Starting Your Home Bar


The purpose of Spirited Alchemy is to make cocktails approachable and enjoyable. But I had not thought of the fact that some people out there might need to know about basics before making some of the drinks that I post. So upon the suggestion of a friend, this post will run through some basics on starting a home bar (what to stock, what tools you need, etc.). This topic is very broad so this post will not go through everything and will be a primer only. I plan to separately post on topics that I think require a separate discussion, such as making simple syrup. But feel free to leave a comment regarding any specific item and I will attempt to answer it best as I can.Advice on starting a home bar can be controversial because some people think certain bottles and tools are must haves, while others do not. So before we kick things off, keep one thing in mind: everyone likes different things. So if you hate certain drinks or liquors then do not force it. Stock things you like and you will enjoy home cocktail-making.

With all that in mind, this post will discuss stocking your home bar with key bottles and tools.  So I thought the best way to start this off is to see what I have in my home bar. I never really took an inventory. In short, I have a lot.  My stock would not rival that of a cocktail bar but, with few exceptions, I have the ingredients to make virtually any drink. So how did I get to be a borderline alcohol hoarder?!  I did not purchase these bottles all at once.  I started with a few basic bottles and then added to my collection as I realized I wanted to expand my repertoire.

So what bottles are basic? Here are types of liquors that are basic and that you will want to stock:

Vodka Gin (London dry) Tequila (If you are going to pick one then I like blanco, but you can stock reposado if you like it better) Bourbon Rye Rum (light and dark) Scotch whiskey

With these basic liquors, you will have the starting ingredient for most drinks.  Remember to purchase bottles which are good enough to drink on their own, but not so good that mixing with them would remove the nuances that justify the higher price.  I can easily write pages and pages on each of the liquors listed above.  I might end up writing posts on each of these, but if you have any questions on these liquors then drop a comment to this post and I will respond.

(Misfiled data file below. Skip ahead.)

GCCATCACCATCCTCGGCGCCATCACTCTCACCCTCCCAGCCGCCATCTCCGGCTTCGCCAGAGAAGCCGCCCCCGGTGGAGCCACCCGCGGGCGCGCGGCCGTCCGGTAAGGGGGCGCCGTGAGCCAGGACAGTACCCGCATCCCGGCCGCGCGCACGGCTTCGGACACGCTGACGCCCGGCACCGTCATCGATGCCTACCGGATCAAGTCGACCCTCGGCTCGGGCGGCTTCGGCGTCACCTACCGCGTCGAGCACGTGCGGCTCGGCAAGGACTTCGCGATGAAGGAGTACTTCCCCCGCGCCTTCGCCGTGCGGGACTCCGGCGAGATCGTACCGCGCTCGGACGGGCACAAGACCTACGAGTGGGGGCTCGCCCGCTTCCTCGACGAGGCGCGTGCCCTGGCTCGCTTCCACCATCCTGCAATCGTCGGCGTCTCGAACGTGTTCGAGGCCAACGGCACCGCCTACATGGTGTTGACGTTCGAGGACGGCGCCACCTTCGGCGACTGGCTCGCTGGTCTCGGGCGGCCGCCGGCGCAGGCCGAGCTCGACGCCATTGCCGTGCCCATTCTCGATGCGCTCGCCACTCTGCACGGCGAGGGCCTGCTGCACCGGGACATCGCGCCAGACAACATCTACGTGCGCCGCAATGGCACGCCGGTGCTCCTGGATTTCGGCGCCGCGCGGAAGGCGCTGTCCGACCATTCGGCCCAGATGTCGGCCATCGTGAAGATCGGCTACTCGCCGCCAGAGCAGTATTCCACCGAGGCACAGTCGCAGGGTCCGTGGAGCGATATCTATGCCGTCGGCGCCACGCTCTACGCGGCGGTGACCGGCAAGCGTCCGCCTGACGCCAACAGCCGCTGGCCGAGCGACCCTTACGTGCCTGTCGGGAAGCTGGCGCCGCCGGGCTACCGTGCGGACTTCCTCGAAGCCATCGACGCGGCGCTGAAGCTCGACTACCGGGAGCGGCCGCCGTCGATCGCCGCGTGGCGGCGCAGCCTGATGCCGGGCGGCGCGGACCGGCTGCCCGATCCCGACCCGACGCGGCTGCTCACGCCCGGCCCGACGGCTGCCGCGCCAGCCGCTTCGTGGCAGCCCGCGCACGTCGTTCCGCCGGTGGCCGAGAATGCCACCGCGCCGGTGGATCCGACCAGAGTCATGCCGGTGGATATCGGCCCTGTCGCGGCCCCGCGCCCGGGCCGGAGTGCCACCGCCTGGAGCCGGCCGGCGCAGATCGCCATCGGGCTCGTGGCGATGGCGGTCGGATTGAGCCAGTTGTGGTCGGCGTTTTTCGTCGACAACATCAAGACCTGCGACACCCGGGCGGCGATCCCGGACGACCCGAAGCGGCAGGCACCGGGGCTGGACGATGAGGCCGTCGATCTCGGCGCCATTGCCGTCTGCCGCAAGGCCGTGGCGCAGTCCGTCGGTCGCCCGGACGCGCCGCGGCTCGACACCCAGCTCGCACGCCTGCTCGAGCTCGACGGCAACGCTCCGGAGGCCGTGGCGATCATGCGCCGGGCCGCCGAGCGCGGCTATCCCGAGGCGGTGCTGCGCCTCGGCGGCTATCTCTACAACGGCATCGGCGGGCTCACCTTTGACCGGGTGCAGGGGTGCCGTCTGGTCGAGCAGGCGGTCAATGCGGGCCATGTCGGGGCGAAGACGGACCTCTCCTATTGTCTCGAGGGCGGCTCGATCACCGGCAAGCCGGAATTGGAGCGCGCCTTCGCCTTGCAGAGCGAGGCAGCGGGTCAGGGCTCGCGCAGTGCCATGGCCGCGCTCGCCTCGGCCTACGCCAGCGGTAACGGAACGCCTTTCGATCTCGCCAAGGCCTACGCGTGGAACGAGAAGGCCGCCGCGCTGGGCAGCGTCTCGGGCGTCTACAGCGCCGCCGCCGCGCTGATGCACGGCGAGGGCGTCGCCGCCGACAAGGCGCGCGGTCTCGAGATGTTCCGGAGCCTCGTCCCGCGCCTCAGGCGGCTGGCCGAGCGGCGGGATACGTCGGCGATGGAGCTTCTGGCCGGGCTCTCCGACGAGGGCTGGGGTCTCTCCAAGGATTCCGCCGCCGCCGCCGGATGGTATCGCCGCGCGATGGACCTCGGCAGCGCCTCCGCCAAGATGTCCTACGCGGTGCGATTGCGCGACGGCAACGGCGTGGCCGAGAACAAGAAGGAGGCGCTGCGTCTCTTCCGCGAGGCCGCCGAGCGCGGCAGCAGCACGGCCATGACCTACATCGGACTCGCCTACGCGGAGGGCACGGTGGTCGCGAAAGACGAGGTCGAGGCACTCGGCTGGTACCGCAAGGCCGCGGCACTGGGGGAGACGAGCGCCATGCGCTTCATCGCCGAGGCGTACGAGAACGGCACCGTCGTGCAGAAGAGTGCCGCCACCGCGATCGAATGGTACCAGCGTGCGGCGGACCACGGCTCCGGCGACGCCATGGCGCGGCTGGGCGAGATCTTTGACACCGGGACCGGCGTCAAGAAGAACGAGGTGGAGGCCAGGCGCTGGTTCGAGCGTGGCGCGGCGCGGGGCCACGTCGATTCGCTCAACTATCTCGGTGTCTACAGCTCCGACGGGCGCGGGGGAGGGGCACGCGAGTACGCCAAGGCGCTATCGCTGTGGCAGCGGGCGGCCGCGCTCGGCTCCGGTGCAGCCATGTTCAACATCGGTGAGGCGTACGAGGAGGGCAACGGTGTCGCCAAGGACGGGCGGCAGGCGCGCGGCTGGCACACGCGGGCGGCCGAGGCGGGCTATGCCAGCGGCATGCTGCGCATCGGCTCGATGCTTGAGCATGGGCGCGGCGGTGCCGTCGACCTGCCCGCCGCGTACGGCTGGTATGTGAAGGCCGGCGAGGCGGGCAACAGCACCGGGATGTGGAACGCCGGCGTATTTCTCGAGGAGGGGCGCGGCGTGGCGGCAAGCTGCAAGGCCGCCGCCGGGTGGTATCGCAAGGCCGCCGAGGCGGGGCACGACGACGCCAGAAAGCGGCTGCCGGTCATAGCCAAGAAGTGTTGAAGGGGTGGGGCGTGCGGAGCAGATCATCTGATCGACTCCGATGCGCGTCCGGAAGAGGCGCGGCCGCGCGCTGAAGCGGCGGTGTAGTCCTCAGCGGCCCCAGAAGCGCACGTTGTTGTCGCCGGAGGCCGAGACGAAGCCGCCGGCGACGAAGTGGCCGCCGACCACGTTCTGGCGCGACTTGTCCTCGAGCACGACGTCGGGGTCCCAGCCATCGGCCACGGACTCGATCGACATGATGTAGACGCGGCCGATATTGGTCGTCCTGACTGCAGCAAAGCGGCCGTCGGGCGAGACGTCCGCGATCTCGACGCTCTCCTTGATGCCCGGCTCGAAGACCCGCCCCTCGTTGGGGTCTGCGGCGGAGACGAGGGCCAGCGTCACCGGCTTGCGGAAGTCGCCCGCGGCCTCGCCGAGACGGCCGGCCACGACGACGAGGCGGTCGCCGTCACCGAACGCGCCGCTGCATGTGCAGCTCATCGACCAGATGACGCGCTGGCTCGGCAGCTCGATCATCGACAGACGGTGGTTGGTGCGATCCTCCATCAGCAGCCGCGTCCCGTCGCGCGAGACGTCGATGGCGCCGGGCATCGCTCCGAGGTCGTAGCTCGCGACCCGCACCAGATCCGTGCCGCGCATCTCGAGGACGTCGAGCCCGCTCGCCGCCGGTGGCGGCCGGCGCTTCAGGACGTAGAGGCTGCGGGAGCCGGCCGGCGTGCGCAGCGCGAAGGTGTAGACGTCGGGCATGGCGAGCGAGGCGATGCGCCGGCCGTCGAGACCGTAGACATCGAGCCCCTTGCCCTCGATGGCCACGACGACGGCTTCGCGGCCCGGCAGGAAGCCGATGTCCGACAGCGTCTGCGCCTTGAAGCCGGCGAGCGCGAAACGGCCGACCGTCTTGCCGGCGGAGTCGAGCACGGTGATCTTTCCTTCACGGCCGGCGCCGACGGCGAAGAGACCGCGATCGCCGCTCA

Okay, so now you have basic liquors covered.  However, many cocktails call for liqueurs and fortified wines.  Here are a few basic ones to carry:

Cointreau Sweet vermouth Dry vermouth

Cointreau is a French orange liqueur.  There are many orange liqueurs out there, but I think Cointreau is the best.  Vermouth is a fortified wine used in many cocktails (notably Martinis and Manhattans).  It has a lower alcohol content so consider buying smaller bottles and always refrigerate after opening.

Lastly, you need some bitters.   Now there are so many odd bitters out there.  You do not need them all!  I have 10 or so bitters, but I started with the following:

Angostura bitters Orange bitters (I have Angostura, but a lot of people like Fee Brothers or Regan's) Peychaud's bitters

As you begin to make cocktails you will grow your collection of liquors, liqueurs, and bitters.  My advice is to try new things at cocktail bars.  You see an ingredient you do not recognize?  Ask the bartender for a drink with it.  And most serious bartenders will be happy to discuss what certain ingredients are.  After buying new items, do some research to see how you can use it.  For example, I love Aviations.  So I bought Creme de Violette.  I do not use it only for Aviations.  I looked online and in books to see what other cocktails I could make.  This is how I have many bottles in my liquor cabinet.

Alright, so you got the bottles.  Now what?  Well, before you can make anything, you need tools.  Tools range in price, but my advice is to not spend too much money on tools.  If you go to a reputable seller, then you will likely get quality tools.  So what do you need?

Shaker (cobbler or Boston) Muddler Jigger (I prefer the Oxo mini measuring cup) Bar spoon (for stirring drinks) Ice cub trays Peeler (for citrus peels -- you can use a vegetable peeler if you have one)

Shakers come in two major varieties, cobbler and Boston.  Cobbler shakers are the type most people have at home.  These shakers have 3 pieces, 2 which split apart to form the shaker, and a cap on top you can remove to pour your drink.  I personally do not like these.  As you shake a drink with ice, the metal in the shaker gets very cold.  As the temperature of metal drops, it contracts, making it very difficult at times to separate the pieces.  I prefer a Boston shaker, which is composed of a metal tin and a pint glass.  Bartenders generally prefer Boston shakers.  You need to get used to how to create and break the seal, but once you get the hang of it, it's a piece of cake.  Word of advice, practice with water and ice first so you don't spill expensive ingredients!

Okay, so you got everything?  Good!  So what drinks should you make?  Completely up to you!  Look to online resources (like Spirited Alchemy!), books, and bar menus for inspiration.  If you find a drink you like then write down the recipe so you can make it again.  Pretty soon you will have a complete home bar and will be mixing up a storm!  Enjoy!